Fawzia Zouari

Women no longer write today by deception and to survive, like Scheherazade after Shahriar’s sentence. They write because it has become a necessity.

The author of several novels with sometimes autobiographical leanings, Franco-Tunisian writer Fawzia Zouari has spent almost two decades exploring the place of women in Mediterranean societies. 

Published on 21/01/2022

5 min

The daughter of a sheik — an authority figure responsible for the transmission of religious knowledge — Fawzia Zouari was the first of her sisters to access a real education. After studying literature in Tunis, she came to France in 1979 and began a doctorate. Her thesis focused on Valentine de Saint-Point, grand-niece of Lamartine, a futurism figure and a performance pioneer, and acted as a starting point for her first novel, La Caravane des Chimères (The Caravan of the Chimeras, 1990). After ten or so years at the Arab World Institute, where she worked notably at the Qantara review, in 1996 she joined the weekly publication Jeune Afrique, for which she still writes today. Meanwhile, she published numerous novels, mainly on the condition of Maghreb women, like the highly acclaimed Le Corps de ma mère (My Mother’s Body, 2016), that earned her the Prix des cinq continents de la Francophonie the following year. 

Fawzia Zouari appears very attached to both her Muslim and secular identity, but above all to the French language. She details this approach in Molière et Shéhérazade (2018), where she declares that “the French language accepted me unconditionally while I explored the following paradox: Can I say my mother in the language of another mother?” She admitted, upon publication of her novel Le Corps de ma mère (2016), that she needed to wait for the Tunisian Arab Spring to feel able to write about certain aspects of her family’s past in fiction. Several of her works also tackle the question of the place of women in Maghreb society, like La Deuxième épouse (The Second Wife), published in 2008. 

Fawzia Zouari regularly appears in the media and has published numerous opinion pieces, notably on the question of the place of women in Mediterranean societies. In “Pour un féminisme méditerranéen” (For a Mediterranean Feminism, 2001), she highlighted the necessity for feminism to “escape the rigid divide of Nordic feminism and from the agenda of excluding Islamist women”. This is a middle ground that she reaffirmed in her book Je ne suis pas Diam’s (I am not Diam’s, 2015), referring to the converted French rapper, where she recounts that after initially opposing the legislation on wearing veils, she is now in favour of it. Fawzia Zouari nevertheless doesn’t define herself as a militant writer, and has stated several times that she prefers to speak for herself and explore her own inner questions through her novel writing. Since 2017, she has been behind the Parlement des écrivaines francophones (Parliament of Francophone Women Writers) as part of Voix d’Orléans - Rencontres de la Francophonie.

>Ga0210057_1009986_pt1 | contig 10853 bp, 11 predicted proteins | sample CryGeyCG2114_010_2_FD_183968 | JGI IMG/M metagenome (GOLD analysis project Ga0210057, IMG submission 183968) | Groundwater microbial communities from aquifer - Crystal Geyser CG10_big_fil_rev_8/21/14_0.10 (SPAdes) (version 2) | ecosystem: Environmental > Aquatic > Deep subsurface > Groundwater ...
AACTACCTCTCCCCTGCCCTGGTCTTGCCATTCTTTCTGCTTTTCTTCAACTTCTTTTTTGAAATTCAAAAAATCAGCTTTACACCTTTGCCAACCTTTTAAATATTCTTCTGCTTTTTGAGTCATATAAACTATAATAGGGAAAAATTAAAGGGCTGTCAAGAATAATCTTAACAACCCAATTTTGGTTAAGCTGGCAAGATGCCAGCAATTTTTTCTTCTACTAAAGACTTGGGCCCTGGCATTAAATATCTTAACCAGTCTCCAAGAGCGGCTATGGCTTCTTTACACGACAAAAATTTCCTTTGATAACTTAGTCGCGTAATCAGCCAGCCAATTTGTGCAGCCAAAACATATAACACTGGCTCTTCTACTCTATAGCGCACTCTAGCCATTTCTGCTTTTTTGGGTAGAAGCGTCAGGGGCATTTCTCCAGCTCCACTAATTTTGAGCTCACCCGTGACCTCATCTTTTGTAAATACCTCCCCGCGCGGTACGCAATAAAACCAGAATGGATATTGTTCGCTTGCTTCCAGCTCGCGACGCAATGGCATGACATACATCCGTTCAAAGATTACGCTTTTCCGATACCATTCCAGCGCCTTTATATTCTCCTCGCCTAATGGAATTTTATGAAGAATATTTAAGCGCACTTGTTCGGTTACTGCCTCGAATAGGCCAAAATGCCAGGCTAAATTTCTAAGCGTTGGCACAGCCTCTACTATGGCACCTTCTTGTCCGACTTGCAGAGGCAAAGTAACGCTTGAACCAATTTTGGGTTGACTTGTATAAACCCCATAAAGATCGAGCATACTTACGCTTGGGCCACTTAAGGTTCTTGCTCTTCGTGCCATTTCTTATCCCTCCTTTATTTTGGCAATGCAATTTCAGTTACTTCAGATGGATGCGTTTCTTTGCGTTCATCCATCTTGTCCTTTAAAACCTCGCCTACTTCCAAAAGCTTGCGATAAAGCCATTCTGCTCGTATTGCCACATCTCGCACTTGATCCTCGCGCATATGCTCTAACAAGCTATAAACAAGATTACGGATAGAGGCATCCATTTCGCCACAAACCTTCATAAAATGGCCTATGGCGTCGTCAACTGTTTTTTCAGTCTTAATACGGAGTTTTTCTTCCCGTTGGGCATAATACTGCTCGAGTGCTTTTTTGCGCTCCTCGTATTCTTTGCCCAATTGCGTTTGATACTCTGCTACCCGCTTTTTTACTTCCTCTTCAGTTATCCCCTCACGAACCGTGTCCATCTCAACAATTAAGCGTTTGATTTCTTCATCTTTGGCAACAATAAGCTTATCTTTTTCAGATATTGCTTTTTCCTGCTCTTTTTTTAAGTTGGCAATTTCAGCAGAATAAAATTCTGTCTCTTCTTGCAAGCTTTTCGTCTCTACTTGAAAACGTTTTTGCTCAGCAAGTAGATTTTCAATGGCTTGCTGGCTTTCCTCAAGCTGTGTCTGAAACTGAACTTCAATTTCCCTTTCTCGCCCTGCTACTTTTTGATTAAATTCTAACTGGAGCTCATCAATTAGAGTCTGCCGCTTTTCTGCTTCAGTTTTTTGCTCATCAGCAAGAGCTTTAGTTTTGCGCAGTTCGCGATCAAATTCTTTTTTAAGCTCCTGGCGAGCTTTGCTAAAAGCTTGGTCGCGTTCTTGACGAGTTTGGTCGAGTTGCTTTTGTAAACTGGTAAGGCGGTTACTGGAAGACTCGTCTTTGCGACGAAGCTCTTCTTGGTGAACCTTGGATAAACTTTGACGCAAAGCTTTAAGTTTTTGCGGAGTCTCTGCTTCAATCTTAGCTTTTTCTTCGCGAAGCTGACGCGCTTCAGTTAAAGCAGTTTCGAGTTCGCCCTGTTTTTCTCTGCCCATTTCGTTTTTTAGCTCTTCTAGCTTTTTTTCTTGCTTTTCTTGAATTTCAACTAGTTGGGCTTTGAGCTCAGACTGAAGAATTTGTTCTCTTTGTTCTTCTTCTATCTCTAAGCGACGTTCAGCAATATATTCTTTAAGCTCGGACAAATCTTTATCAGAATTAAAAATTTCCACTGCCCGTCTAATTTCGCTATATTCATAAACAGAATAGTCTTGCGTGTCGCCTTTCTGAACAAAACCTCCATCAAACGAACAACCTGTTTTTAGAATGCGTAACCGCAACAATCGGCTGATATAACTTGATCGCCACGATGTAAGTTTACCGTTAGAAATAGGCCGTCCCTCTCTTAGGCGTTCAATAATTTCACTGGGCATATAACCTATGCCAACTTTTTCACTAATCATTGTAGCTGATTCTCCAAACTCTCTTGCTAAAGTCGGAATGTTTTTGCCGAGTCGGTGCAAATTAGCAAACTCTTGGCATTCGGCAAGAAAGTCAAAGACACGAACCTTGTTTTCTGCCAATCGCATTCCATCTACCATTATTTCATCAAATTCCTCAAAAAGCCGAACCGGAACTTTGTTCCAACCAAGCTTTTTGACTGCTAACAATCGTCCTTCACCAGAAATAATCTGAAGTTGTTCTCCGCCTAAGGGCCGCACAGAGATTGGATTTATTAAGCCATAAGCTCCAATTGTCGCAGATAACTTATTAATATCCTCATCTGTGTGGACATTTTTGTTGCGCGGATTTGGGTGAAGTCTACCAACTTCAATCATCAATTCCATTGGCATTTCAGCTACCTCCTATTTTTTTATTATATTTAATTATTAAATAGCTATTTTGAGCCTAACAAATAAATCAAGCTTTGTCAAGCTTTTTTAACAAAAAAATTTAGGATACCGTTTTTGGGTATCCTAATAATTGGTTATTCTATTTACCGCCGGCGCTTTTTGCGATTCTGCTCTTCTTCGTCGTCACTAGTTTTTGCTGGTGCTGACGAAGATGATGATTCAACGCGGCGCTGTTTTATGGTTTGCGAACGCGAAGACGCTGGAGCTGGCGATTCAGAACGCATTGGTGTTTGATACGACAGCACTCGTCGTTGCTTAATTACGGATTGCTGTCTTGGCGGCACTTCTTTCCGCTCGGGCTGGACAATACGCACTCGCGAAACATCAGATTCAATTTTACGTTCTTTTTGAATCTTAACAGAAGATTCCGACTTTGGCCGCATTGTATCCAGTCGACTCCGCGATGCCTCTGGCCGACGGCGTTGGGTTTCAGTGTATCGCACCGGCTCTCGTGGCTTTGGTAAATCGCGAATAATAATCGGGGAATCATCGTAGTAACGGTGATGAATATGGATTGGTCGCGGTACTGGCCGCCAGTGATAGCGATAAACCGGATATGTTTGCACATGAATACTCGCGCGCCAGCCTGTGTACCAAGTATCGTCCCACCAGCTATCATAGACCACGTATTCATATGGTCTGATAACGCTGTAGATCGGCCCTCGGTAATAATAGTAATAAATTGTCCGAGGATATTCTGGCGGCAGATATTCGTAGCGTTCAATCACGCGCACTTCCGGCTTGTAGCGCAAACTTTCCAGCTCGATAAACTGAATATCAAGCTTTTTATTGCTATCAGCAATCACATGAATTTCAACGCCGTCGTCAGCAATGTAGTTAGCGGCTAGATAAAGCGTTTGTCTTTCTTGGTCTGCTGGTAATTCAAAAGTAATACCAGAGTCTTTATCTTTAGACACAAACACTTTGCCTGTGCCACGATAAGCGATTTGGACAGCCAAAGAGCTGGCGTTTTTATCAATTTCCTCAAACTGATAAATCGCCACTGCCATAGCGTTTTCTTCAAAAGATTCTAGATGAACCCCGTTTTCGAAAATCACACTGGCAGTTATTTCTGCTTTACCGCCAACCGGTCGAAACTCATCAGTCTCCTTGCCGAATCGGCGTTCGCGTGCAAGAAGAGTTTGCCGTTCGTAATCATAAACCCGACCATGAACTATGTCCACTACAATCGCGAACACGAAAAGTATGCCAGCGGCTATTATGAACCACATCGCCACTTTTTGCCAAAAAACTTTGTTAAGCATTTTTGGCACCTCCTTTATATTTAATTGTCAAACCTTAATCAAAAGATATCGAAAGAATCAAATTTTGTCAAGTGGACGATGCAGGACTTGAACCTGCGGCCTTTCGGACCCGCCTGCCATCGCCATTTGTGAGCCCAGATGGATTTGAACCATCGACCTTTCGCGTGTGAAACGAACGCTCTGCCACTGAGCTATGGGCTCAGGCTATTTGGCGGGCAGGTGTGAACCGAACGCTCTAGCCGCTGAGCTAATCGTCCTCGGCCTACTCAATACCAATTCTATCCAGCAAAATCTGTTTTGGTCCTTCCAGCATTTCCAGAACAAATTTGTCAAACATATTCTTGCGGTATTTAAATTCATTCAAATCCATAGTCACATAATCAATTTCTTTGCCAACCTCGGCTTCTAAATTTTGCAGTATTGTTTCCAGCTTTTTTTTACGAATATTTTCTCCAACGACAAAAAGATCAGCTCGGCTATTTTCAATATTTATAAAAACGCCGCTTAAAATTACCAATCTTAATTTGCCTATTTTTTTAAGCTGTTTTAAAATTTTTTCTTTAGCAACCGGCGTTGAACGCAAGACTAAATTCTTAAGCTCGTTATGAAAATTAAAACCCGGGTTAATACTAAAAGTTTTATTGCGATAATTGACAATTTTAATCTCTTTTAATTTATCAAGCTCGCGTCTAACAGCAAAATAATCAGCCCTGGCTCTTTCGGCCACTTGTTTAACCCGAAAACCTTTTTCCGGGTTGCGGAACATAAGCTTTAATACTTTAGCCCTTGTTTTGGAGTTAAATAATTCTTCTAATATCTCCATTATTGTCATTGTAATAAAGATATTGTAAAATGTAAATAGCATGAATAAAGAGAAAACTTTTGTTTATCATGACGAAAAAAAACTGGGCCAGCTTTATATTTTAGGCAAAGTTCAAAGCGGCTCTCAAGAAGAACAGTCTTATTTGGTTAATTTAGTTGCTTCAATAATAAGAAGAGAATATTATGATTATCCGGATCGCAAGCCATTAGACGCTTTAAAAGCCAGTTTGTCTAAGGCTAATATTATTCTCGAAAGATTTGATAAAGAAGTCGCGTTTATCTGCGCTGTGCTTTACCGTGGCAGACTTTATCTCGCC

• 1955


    Born in El Kef, Tunisia.

  • 1979


    Arrival in France for a doctorate in French and Comparative Literature at the Sorbonne.

  • 1990


    La Caravane des Chimères, her first novel, on the figure of Valentine de Saint-Point.

  • 2016


    Le Corps de ma mère, awarded the Prix des cinq continents de la Francophonie.

  • 2017


    She launches the Parlement des écrivaines francophones.

The Institut français and the writer

As part of the Livres des deux rives programme, Fawzia Zouari facilitates a traduction workshop between French and Arab languages in Tunis at the end of January. 

Livres des deux rives is a programme, executed by the Institut français, that aimes to promote dialogue between civil societies from both shores of the Mediterranean by supporting cooperation around books. 

Learn more about the Livres des deux rives programme 

L'institut français, LAB